10) In February, I finally met with a GI doctor who wrote in my chart Not IBS. He seemed to think we might find Crohn’s disease but was really looking at everything to figure out what the heck was wrong with me. He also put me on high dose reflux medication with helped a bit. I began weekly medical tests: five tests plus preps and rides and hospital wait times and fun posts like How To Prep For A Colonoscopy Or The Colonoscopy Eve Celebration Guide
11) However, all my tests were normal except my HIDA scan, which is fancy for a in-depth gallbladder scan. But of course this scan was not textbook abnormal so my GI doctor offhandedly mentioned new research that showed my results could be more-telling for surgery but he’s not a surgeon and moved on to totally unrelated and seemingly off-the-deep end ideas (to me) about how to treat my symptoms. Still being on my THIS IS MY HEALTH AND MY BODY AND I NEED TO ACT LIKE IT kick, I ask to see the best and brightest surgeon to get another opinion on my HIDA scan. My GI doctor agreed and sent me to a surgeon who says no to people (because I obviously don’t want an unnecessary surgery. I just want to feel better.) This surgeon listened to my story and replied (much to my surprise): Based on your history and HIDA scan results, you have a 75+% chance of feeling all better post-cholecystectomy. I can’t promise you anything, but I just got off the phone with two doctors who were shocked that I wouldn’t take out their patients’ gallbladders so I don’t operate lightly. What do you think?
12) My surgery is scheduled for right before Memorial Day weekend. I could’ve had it done the week after meeting the surgeon, but I’m terrible at resting. I will say OH I’M FINE. Go ahead and go back to work. I’ll just push this part of my intestines back into my abdomen while I’m walking the dog. I decided to foil myself by picking a long weekend where I have no excuses and won’t screw up my recovery.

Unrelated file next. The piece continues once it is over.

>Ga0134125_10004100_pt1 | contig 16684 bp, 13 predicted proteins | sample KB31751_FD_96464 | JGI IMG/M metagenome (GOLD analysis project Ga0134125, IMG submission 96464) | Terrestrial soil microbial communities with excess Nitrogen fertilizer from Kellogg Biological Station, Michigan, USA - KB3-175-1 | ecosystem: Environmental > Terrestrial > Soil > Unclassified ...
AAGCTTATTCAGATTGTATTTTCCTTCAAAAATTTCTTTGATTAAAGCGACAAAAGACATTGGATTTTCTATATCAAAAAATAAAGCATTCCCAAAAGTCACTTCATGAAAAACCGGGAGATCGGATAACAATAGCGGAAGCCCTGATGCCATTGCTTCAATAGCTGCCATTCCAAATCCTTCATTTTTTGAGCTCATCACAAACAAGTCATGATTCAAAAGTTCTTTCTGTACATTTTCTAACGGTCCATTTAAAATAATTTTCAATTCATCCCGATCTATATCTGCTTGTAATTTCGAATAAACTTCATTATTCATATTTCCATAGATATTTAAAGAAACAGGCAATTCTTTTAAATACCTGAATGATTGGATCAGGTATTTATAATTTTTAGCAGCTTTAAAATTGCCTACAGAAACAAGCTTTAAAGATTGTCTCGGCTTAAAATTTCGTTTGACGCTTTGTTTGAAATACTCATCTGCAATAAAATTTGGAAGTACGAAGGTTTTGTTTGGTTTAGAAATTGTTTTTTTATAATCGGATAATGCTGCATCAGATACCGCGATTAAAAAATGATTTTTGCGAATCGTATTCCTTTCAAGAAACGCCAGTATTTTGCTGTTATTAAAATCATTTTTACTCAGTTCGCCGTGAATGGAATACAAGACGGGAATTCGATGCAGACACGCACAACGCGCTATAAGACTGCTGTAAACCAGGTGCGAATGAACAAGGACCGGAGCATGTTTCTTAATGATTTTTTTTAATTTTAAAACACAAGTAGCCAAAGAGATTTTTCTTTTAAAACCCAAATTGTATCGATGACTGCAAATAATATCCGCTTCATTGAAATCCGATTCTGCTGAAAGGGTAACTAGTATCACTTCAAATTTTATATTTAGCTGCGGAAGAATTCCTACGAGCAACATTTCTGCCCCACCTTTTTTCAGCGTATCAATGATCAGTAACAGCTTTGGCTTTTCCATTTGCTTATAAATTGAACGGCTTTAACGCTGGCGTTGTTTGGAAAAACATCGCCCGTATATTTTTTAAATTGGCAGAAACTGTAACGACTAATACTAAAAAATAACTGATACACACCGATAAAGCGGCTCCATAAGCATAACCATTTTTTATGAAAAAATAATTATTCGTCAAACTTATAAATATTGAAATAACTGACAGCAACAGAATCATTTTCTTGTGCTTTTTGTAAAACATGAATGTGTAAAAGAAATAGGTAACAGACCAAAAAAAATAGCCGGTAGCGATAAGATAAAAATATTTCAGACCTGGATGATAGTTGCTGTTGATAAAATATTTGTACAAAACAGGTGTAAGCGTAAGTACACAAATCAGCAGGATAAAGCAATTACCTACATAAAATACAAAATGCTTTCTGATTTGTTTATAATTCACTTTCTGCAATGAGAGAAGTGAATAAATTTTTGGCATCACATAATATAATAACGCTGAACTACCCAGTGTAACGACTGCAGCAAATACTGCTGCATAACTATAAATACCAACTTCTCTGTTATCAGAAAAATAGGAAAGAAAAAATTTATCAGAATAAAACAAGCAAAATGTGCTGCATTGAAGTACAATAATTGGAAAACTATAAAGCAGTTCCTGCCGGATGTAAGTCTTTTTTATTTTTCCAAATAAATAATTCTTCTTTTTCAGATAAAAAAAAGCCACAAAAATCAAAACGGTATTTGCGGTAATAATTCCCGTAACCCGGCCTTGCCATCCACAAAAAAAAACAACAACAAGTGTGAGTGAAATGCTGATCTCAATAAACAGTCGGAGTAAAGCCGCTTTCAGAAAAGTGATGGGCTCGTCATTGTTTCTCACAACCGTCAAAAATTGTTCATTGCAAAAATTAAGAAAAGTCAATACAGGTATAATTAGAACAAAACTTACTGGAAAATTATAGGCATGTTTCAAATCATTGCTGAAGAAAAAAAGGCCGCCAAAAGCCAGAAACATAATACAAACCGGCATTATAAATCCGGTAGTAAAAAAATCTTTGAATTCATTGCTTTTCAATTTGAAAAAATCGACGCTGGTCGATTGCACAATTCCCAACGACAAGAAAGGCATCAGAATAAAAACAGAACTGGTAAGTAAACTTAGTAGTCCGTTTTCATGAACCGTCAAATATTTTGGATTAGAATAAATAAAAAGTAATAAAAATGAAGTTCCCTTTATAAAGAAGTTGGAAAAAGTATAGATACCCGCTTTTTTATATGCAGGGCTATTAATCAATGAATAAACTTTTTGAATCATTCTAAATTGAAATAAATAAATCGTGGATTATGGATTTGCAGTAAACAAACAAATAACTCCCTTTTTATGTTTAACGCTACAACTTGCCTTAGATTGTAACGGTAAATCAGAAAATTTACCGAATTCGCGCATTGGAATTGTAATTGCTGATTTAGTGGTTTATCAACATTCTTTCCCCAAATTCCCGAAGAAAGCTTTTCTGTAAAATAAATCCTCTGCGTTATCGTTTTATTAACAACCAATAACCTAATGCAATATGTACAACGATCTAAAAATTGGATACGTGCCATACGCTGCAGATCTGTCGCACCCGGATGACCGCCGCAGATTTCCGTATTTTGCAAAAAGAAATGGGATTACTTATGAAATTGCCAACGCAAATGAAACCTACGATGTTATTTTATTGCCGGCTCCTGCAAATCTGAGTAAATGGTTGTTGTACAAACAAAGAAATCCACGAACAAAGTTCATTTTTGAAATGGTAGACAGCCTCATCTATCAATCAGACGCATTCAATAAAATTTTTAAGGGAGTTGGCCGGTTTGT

Yes, I spent at least a week imagining what it would’ve been like to have pushed for the HIDA scan in December and for the surgery consult after that and I reimagine it after I pay the multiple bills for each medical test I had in March. It’s amazing that the hospital charges me for doing the scan, the GI doctor charges me for reading the scan and sometimes they also send my scans out to a random radiologist that I’ve never seen and that guy charge me, too. I want everyone to get paid for their work, but I told my husband that pediatricians don’t play the game well enough because he doesn’t charge for reading any results.
Yes, I think it’s unfair that I can’t say: My urologist said the ultrasound wasn’t well done. I shouldn’t have to pay for a bad ultrasound since that’s part of the reason I had to get the CT scan.
Yes, I think it’s unfair that I can’t say: My GI doctor should’ve sent me to the surgeon right after the HIDA scan instead of to another test that was normal and now I have to pay for.
Yes, I think it’s unfair that my PCP’s partner isn’t docked for basing his decision on one bad ultrasound, that he clearly didn’t even look at closely, instead of my history. (But I also know that PCP’s aren’t paid nearly what they are worth so I feel less strongly about this one. I also feel like if I had spoken up, I could’ve very easily been sent to the GI doctor. Sometimes having my MD makes me worry that I will try to take over my healthcare, but I don’t know every answer and I don’t keep up on everything seven years out.)
But I finally able to put all that aside when I discovered that I could buy a gallbladder. YAY!